Mechanics

Clean Battery Cables - Electrical Goes Dead

Step by step repair guide on how to fix an automotive electrical system that goes dead when the engine is cranked over. This article pertains to all vehicles.

Difficulty Scale: 3 of 10

Tools and Supplies Needed

  • Flashlight
  • Wire brush or battery cable and terminal cleaner
  • Protective eyewear and gloves

Step 1 - For electrical energy to flow all electrical connections must be secure and free from corrosion, this is especially true for high amperage draws such as an engine starter. When currant demands are low such as interior lights the circuit will work just fine, but when the ignition key is turned engaging the starter, the circuit shuts down due to heat, and then reconnects once cooled. This condition is common for the positive terminal and cable of the battery. Neutralize battery acid using baking soda and rinsing with water before work begins.  (Note: Record radio stations for re-entry once the battery is replaced. Neutralize any battery acid by sprinkling baking soda over the top and around the battery base, rinse with fresh water to remove any lingering acids.) (CAUTION: Never connect positive and negative terminals with a conductive object such as a wrench. Also, never connect the positive battery terminal to any body, chassis or engine parts.)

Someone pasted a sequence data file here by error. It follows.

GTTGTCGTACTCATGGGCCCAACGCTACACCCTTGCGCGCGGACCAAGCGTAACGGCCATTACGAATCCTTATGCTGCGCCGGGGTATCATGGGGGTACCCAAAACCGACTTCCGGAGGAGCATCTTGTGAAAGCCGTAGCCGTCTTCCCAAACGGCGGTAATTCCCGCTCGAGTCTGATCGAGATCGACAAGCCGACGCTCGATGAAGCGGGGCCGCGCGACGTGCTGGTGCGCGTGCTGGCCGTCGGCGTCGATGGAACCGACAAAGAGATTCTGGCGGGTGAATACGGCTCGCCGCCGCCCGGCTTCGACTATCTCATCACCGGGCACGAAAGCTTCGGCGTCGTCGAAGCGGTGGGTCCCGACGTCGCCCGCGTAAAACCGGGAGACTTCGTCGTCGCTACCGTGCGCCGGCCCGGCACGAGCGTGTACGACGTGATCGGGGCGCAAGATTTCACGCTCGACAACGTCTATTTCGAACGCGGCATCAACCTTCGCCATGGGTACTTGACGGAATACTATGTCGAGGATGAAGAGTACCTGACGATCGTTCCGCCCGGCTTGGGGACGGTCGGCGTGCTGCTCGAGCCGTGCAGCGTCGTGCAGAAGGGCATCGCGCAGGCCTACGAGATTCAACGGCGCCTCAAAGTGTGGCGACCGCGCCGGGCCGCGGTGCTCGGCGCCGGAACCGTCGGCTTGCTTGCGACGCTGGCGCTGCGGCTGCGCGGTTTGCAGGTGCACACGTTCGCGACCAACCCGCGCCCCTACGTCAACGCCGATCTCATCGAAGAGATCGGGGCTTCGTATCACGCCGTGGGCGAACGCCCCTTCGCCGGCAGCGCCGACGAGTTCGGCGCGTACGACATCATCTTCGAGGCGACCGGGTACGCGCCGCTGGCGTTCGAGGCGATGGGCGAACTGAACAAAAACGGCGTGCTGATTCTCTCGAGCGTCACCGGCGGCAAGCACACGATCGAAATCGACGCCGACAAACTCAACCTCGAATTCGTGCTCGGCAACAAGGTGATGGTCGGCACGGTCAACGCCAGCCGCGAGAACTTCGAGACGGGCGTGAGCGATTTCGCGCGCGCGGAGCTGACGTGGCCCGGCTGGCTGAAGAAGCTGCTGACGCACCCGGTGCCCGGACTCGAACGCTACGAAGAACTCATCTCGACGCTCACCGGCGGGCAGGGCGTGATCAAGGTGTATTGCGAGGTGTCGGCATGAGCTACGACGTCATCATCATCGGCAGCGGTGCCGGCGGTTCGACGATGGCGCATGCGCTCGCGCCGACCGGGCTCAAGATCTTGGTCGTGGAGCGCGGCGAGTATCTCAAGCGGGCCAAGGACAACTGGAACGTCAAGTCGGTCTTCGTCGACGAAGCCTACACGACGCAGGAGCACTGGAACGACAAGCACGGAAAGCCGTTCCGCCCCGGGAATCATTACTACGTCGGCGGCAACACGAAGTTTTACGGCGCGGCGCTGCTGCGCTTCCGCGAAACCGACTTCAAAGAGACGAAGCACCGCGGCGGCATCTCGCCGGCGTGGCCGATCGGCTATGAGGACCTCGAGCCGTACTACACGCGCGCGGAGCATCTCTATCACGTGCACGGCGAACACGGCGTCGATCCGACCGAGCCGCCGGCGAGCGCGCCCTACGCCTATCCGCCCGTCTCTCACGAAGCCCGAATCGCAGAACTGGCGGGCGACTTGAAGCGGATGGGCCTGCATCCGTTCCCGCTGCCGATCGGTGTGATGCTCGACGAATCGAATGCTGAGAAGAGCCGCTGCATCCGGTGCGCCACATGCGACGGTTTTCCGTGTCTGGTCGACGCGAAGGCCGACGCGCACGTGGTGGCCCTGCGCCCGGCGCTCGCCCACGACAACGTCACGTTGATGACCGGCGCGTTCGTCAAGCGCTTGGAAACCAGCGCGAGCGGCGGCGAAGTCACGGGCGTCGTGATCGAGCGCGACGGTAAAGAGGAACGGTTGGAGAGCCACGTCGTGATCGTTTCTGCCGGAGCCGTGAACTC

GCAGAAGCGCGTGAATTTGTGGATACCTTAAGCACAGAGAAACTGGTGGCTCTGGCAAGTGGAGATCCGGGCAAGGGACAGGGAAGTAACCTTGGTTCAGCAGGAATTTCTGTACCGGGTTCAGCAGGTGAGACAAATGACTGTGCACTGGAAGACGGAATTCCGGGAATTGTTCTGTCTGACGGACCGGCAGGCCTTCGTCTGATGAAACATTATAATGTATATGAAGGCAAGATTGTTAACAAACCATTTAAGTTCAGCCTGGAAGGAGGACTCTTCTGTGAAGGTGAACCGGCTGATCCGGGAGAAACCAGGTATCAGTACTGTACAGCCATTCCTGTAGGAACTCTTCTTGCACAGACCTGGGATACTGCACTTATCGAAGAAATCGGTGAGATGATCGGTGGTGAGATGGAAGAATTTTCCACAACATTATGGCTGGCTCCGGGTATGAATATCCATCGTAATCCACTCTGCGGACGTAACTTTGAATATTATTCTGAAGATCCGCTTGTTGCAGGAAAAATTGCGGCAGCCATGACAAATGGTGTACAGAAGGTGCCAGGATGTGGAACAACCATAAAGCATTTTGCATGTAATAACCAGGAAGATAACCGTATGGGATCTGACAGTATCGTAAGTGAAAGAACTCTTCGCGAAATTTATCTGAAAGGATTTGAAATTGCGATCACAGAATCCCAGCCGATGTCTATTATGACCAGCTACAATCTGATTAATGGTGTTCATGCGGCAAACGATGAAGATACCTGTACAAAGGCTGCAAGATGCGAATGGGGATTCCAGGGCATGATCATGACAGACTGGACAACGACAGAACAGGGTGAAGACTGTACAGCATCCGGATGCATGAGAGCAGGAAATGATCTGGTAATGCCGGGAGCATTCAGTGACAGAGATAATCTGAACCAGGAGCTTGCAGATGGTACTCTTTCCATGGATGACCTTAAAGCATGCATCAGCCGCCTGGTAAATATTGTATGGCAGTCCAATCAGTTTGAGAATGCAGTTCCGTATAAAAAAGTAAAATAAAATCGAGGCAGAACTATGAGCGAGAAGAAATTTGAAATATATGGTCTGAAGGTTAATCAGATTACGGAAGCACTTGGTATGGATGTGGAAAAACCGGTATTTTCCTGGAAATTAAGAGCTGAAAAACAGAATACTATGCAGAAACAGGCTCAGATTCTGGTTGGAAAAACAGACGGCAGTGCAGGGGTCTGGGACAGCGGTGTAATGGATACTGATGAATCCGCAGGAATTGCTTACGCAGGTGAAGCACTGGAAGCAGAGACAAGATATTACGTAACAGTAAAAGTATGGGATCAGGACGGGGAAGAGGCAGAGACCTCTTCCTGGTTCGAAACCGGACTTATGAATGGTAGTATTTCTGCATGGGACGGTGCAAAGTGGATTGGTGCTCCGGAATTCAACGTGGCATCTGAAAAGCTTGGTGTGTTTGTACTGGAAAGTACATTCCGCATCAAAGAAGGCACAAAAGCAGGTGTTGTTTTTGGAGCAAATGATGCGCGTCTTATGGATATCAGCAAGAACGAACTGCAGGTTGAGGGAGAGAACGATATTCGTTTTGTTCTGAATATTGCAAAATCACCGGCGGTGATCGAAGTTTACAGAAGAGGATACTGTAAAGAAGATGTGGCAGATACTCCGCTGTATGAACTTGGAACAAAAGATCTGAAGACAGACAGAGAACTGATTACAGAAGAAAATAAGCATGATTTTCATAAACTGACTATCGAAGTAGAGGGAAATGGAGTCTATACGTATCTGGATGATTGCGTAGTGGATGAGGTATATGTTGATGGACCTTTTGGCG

Battery Terminal Corrosion

Step 2 - Once the terminal and battery cable have been cleaned, use a small socket or wrench to loosen the cable end (key OFF.)


Loosen Battery Cable

Step 3 - After the battery cable end has been loosened, grasp the cable and twist to remove.


Battery Cable Removed

Step 4 - Next, using a wire brush or battery terminal and cable cleaner remove all corrosion by resurfacing both connection areas.


Clean Terminal and Cable End

Step 5 - Once the battery terminal and cable end have been cleaned reinstall the cable and tighten.


Tighten Battery Cable

AUTHOR


Written by
Co-Founder and CEO of 2CarPros.com
35 years in the automotive repair field, ASE Master Technician, Advanced Electrical and Mechanical Theory.


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Article first published (Updated 2013-11-28)